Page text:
Local television stations are experiencing a rare surge in viewership as more Americans tune in for coronavirus updates. But the stations are unlikely to benefit financially because of a cutback in advertising spending.
“We have more viewers than ever, but advertisers are unfortunately stuck in the same economic boat as many of us,” said Patrick McCreery, president of the local media group of Meredith Corp., which owns 17 TV stations.
Local broadcast journalists are producing segments from their homes and on the street, as they are considered essential workers. Many viewers are leaning on local TV news for constant updates in their communities.
By mid-March, Meredith’s afternoon and evening news viewership had risen by up to 30% since the beginning of the month. Nexstar Media Group Inc., which owns 196 stations in 114 U.S. markets, experienced ratings jumps of at least 35% during that stretch.
Sinclair Broadcast Group Inc., which has 191 TV stations in 89 markets, declined to provide its overall TV audience numbers but said viewership for its ad-supported streaming service STIRR nearly doubled in recent weeks. Scott Livingston, Sinclair’s senior vice president of news, said the initial spike in news viewership was in Seattle, the first location of the coronavirus outbreak in the U.S.
Spikes in local-TV viewership aren’t unusual when a specific market gets hit by a major disaster, such as Louisiana in the aftermath of Hurricane Katrina in 2005, Nexstar Chief Executive Perry Sook said. What’s different this time, he said, is that the coronavirus pandemic “is a disaster that’s playing out across the entire nation.”
Local broadcasts aren’t the only news stations experiencing surges in audience. Daytime cable news viewership for channels including CNN, Fox News, MSNBC and Fox Business more than quadrupled from a year earlier, according to measurement firm Samba TV.
Charter Communications Inc.’s local Spectrum News, offered to traditional pay-TV subscribers, experienced a 71% increase in household viewership in mid-March compared with prior weeks.
The rise in viewership comes as companies pull back on advertising spending.
“It’s a tale of two cities,” said Kyle Evans, a media analyst at Stephens Inc. “On one side your viewership has been teleported back to the 1950s, when people crowded around their TV at home and watched the news. On the other side, advertising is dropping off and not matching those viewership numbers.”
Advertising is often among the first things cut by companies looking to preserve cash in times of crisis, because it is seen as discretionary spending within many corporations, marketers said. Ad-buying giant Magna Global last week slashed its U.S. advertising forecast as economic conditions continue to worsen because of the coronavirus pandemic, whose impact it likened to “a combination of the Great Recession and 9/11.”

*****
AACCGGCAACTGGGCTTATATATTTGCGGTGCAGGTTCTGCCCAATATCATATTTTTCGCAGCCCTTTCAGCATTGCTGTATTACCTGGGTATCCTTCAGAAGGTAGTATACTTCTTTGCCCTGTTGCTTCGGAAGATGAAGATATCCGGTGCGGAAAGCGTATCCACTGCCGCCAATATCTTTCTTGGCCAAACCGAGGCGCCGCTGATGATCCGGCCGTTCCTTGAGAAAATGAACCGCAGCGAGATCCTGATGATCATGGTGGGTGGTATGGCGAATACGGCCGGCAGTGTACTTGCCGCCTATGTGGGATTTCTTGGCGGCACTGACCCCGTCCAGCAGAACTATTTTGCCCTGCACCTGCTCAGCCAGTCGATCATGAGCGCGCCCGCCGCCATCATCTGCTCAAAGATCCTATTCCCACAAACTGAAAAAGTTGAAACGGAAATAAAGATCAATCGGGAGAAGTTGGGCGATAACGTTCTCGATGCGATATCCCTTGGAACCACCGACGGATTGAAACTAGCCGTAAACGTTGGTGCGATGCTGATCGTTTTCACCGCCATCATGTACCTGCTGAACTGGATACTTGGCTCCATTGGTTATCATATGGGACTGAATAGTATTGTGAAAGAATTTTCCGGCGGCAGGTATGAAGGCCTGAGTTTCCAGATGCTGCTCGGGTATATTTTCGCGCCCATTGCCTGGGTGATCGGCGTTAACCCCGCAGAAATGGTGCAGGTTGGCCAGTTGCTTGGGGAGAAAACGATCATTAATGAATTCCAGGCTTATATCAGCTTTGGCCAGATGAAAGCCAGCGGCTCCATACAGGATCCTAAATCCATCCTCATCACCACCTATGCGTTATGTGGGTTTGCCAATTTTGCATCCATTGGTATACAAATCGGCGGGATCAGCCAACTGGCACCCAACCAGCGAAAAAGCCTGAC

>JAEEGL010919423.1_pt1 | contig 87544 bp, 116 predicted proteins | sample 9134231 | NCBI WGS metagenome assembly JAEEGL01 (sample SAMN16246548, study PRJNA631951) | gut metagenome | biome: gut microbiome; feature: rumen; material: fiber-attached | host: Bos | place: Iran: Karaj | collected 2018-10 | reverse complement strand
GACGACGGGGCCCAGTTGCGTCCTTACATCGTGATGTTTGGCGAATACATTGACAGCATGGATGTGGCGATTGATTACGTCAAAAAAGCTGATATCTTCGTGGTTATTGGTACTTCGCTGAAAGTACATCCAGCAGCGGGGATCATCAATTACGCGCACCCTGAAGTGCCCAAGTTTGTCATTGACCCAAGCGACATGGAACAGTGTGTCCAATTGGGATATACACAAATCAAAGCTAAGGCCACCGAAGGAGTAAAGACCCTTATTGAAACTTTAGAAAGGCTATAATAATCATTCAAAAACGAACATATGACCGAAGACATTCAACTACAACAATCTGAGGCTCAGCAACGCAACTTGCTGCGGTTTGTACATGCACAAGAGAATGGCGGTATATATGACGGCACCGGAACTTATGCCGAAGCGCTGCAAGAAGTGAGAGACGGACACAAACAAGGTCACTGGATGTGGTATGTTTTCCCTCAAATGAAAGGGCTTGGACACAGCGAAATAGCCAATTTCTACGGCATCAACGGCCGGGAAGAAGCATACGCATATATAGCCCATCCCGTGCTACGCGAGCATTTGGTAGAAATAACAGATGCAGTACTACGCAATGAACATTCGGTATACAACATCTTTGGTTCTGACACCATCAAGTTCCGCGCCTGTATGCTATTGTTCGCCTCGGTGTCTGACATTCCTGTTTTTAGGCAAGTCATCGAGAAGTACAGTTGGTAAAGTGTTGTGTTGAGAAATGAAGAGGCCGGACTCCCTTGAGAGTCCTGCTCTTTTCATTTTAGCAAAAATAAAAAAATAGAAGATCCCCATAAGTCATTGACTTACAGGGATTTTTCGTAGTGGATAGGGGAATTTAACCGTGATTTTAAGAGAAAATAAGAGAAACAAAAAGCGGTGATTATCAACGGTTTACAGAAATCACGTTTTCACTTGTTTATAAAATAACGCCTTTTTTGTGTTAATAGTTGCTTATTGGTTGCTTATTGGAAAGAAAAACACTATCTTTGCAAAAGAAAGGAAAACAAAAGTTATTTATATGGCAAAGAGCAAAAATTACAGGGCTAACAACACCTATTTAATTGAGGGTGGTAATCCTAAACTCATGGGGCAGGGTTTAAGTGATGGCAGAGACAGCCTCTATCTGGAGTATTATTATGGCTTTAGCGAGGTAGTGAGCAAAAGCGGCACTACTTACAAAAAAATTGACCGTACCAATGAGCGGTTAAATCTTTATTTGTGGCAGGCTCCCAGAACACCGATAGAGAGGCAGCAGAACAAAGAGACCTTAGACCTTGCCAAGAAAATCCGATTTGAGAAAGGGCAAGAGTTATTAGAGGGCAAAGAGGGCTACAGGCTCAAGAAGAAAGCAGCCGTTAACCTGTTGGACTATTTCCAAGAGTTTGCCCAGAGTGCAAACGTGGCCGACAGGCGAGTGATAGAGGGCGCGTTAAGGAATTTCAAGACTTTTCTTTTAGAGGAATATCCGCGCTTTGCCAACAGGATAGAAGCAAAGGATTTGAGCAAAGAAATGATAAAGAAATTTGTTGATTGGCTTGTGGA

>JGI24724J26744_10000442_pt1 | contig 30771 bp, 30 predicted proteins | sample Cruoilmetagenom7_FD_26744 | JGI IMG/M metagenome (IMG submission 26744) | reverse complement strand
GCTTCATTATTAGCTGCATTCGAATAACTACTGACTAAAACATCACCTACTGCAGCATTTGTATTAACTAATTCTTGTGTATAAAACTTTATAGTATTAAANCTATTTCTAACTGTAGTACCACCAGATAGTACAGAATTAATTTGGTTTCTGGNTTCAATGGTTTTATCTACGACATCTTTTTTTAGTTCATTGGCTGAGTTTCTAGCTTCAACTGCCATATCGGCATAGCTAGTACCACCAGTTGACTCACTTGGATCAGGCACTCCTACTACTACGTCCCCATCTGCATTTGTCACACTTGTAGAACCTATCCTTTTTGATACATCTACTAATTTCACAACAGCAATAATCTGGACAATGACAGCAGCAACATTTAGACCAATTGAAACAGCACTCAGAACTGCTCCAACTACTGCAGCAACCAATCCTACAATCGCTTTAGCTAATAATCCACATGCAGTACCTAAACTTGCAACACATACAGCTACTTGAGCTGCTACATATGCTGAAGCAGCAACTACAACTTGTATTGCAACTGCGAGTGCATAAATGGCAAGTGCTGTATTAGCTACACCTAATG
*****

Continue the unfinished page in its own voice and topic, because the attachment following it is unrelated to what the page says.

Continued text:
The coronavirus outbreak’s impact on sporting events also affected local channels. The canceled NCAA basketball tournament led to advertising cancellations at CBS network affiliates. The Olympics provide a boost in advertising revenue, according to the local TV broadcasters’ public filings, but the Tokyo Olympics have been postponed until 2021.
Local TV broadcasters say the automobile industry makes up a key portion of advertising revenue, but auto sales are dropping. Political advertising is another large contributor to local TV stations’ revenue, and the postponement of many primaries because of the virus means that advertising revenue is likely to be pushed to later in the year, company executives said.
Local TV broadcasters declined to disclose the extent of the advertising hit. Meredith’s Mr. McCreery said the company has been in contact with advertisers.
“Net-net, there is a decline in advertising, and more cancellations than new orders,” said Kevin Latek, executive vice president at Gray Television Inc., which owns and operates TV stations in 93 markets. However, he said, there have been some new advertisers taking advantage of the rise in viewership.
Advertising accounted for between 31% and 46% of total local TV revenue at Nexstar, Gray, Meredith and Sinclair for calendar year 2019, according to an analysis of the companies’ financial statements. Much of the broadcast stations’ revenue comes from fees paid by pay-TV distributors in return for carrying their channels, known as retransmission-consent fees. These are often lucrative fee deals that have increased in recent years.
Mr. Sook, Nexstar’s CEO, said the company is “less exposed to core advertising losses than we were in 2008, when 90% of our revenue was tied to ads.”
“That’s the evolution of the company and the industry,” Mr. Sook said.
Nexstar’s digital advertising has held up “surprisingly well,” he said, thanks to the growth of its channels’ websites. Similarly, Gray, Meredith and Sinclair’s websites associated with news channels are seeing record visits.
The coronavirus crisis’s impact on advertising revenue will be dependent on how long Americans are ordered to stay inside, executives said.
“Historically, when you see a pause on ads for a period of time there is pent-up demand for when things normalize,” Mr. Sook said.
Write to Lillian Rizzo at Lillian.Rizzo@wsj.com